Canadian workers and businesses should expect the same kind of standards and safeguards for psychological health on the job as they do for their physical well-being.
That’s the message from the Mental Health Commission of Canada, which has launched a collaborative project to create national voluntary standards for mentally healthy workplaces.
Senator Michael Kirby, the commission chair, says mental disorders cost the Canadian economy about $51 billion a year, with almost $20 billion of that coming out of workplace losses.
Kirby says setting standards for healthy psychological work environments won’t just help people, it will help the business bottom line.
The mental health commission will set voluntary standards in consultation with the Canadian Standards Association and its Quebec counterpart, the BNQ.
The federal government is kicking in $325,000 for the study and Bell Canada (BCE) is contributing $150,000.
Kirby said the current economic downturn should make employers even more eager to adopt voluntary standards for psychologically healthy workplaces that reduce absenteeism along with longterm disability and drug plan costs, while improving productivity.
“Even if the employer didn’t want to adopt the voluntary standard as the right thing to do for the employees, it’s absolutely the right thing to do in business terms in terms of its impact on the bottom line,” Kirby told a news conference at a downtown Ottawa hotel Friday.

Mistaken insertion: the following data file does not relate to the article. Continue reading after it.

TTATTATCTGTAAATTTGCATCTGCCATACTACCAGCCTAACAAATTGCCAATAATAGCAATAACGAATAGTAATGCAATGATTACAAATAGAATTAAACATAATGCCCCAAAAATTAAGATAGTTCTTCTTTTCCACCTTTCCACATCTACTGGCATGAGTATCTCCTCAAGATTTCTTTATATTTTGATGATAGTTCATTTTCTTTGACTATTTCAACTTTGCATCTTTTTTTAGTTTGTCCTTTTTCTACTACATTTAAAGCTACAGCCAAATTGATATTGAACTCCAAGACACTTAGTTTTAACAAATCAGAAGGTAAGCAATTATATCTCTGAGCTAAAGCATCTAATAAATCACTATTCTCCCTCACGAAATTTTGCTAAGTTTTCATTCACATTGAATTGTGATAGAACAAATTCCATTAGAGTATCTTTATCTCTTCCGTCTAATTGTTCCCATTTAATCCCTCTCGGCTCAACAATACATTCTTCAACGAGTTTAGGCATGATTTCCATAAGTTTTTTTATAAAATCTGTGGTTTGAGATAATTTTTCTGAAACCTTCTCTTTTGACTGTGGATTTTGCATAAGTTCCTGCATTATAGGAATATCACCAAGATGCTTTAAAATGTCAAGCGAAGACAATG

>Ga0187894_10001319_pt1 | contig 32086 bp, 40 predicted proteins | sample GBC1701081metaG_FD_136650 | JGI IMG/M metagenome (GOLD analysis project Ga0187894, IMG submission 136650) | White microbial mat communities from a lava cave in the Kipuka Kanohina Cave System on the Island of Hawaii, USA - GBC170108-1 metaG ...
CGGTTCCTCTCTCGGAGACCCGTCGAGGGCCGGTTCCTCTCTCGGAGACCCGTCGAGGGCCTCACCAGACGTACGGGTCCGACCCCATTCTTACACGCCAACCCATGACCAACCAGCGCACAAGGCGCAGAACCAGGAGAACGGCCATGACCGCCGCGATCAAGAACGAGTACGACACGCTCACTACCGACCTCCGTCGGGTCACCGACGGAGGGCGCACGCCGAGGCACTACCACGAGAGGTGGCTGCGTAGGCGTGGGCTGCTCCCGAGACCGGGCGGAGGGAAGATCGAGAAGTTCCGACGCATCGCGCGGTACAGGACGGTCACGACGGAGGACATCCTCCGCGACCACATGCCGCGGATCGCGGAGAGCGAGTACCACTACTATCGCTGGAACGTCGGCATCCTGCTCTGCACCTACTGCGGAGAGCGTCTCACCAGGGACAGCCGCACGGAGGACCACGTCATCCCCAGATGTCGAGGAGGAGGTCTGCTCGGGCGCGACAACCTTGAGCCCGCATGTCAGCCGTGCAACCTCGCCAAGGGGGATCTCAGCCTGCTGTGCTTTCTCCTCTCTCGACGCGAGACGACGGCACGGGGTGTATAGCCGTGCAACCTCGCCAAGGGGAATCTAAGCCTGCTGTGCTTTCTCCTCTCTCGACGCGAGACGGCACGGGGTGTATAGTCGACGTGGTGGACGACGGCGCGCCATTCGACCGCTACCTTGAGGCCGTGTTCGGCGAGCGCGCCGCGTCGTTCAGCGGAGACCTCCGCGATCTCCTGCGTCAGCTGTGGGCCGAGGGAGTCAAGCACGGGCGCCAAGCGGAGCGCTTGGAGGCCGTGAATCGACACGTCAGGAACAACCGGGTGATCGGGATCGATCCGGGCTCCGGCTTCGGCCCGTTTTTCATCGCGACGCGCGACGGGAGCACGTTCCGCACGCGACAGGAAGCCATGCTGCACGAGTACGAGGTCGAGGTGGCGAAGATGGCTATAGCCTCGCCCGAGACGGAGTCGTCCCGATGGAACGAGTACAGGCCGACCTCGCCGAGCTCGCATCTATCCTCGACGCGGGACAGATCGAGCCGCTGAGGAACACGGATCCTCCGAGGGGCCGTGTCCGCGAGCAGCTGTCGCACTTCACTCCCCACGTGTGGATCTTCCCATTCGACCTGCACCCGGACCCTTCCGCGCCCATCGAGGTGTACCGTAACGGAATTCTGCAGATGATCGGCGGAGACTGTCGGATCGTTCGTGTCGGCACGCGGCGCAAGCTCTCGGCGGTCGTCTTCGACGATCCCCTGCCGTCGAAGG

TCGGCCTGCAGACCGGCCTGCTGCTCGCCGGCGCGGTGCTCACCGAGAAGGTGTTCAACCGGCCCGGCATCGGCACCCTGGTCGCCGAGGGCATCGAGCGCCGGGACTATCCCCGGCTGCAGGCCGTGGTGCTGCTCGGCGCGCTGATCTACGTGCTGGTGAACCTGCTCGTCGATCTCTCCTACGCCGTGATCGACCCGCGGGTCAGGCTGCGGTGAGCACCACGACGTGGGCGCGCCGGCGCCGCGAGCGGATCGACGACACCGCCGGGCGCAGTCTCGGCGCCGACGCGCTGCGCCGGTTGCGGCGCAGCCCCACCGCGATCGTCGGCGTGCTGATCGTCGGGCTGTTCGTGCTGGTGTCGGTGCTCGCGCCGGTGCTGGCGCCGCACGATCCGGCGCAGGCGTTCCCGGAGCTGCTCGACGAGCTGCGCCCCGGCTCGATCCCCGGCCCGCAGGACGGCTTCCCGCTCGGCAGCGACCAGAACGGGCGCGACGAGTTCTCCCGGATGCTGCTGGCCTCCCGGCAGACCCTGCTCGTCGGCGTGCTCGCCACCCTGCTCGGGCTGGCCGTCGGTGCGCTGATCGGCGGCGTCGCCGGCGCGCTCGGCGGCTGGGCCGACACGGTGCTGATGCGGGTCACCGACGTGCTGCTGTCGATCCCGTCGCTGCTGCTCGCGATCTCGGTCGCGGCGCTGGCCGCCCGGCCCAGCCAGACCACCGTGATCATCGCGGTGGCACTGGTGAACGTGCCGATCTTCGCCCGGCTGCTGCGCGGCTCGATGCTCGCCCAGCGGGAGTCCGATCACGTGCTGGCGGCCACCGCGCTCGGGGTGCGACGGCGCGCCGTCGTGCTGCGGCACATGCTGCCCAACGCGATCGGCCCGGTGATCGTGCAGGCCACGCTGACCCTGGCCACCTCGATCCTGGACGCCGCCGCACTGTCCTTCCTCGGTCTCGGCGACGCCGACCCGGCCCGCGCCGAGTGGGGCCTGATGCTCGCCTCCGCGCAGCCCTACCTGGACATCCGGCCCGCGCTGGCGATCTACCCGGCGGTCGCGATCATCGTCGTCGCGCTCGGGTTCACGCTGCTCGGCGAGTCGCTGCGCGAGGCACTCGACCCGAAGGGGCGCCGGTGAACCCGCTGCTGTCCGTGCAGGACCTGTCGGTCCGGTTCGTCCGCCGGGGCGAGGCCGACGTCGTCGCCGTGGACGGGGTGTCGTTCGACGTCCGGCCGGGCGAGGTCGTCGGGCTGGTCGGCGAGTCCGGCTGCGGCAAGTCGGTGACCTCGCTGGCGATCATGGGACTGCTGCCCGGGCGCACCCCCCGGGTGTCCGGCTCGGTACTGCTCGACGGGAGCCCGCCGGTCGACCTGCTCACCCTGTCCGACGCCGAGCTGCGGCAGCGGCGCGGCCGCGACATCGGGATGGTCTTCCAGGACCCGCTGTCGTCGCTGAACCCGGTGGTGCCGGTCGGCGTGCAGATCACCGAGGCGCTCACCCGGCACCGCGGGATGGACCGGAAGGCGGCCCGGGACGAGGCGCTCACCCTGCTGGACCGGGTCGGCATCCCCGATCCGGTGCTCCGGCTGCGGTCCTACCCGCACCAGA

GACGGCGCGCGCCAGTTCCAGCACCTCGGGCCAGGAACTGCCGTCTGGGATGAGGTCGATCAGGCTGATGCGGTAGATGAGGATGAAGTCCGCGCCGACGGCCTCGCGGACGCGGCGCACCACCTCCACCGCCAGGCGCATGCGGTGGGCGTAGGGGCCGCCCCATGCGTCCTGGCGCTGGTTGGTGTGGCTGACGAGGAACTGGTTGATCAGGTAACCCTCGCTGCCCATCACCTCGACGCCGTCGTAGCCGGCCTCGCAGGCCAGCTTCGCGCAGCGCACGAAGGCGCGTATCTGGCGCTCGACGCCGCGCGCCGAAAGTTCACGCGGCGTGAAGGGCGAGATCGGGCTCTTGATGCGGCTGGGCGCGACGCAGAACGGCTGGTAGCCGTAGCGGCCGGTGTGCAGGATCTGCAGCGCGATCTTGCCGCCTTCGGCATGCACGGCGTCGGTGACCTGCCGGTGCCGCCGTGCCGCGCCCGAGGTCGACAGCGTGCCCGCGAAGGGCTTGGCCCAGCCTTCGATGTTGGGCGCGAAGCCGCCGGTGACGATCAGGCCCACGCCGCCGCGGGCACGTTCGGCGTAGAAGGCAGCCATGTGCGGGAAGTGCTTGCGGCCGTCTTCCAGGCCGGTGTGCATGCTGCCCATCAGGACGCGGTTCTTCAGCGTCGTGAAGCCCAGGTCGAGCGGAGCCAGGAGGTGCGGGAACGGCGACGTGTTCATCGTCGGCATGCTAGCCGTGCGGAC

“You can make an overwhelming business case for it.”
While the standards will be entirely voluntary, they could provide potential support in legal cases involving psychologically abusive work situations, said Jacques Girard of the Bureau de normalization du Quebec.
“When a standard is set, it may be a voluntary standard but it sets also the rules,” said Girard.
“It is where the knowledge is at the moment, and it’s publicly available. So when something is before the courts, a public standard cannot be ignored.”
Dr. Ian Arnold of CSA Standards said typically “toxic workplaces” frequently include a combination of tight deadlines and “a lot of demand put on employees, there’s no sort of control over that demand.”
And Louise Bradley, president and CEO of the Mental Health Commission of Canada, said she’s constantly reminded during her travels of the prevalence of mental illness.
When Bradley introduces herself and explains her job, “each and every time, the person next to me has had a story to share with me — at first in hushed tones, so that anybody else around the plane doesn’t hear it.
“It’s about themselves, a family member — and, very often, about a work colleague or their own experiences in the workplace.
Bradley said setting national standards will “go a long way toward helping people speak more openly and honestly about these situations.”
She said the stigma of mental illness “has been described by many people as sometimes being as bad or worse than the illness itself.”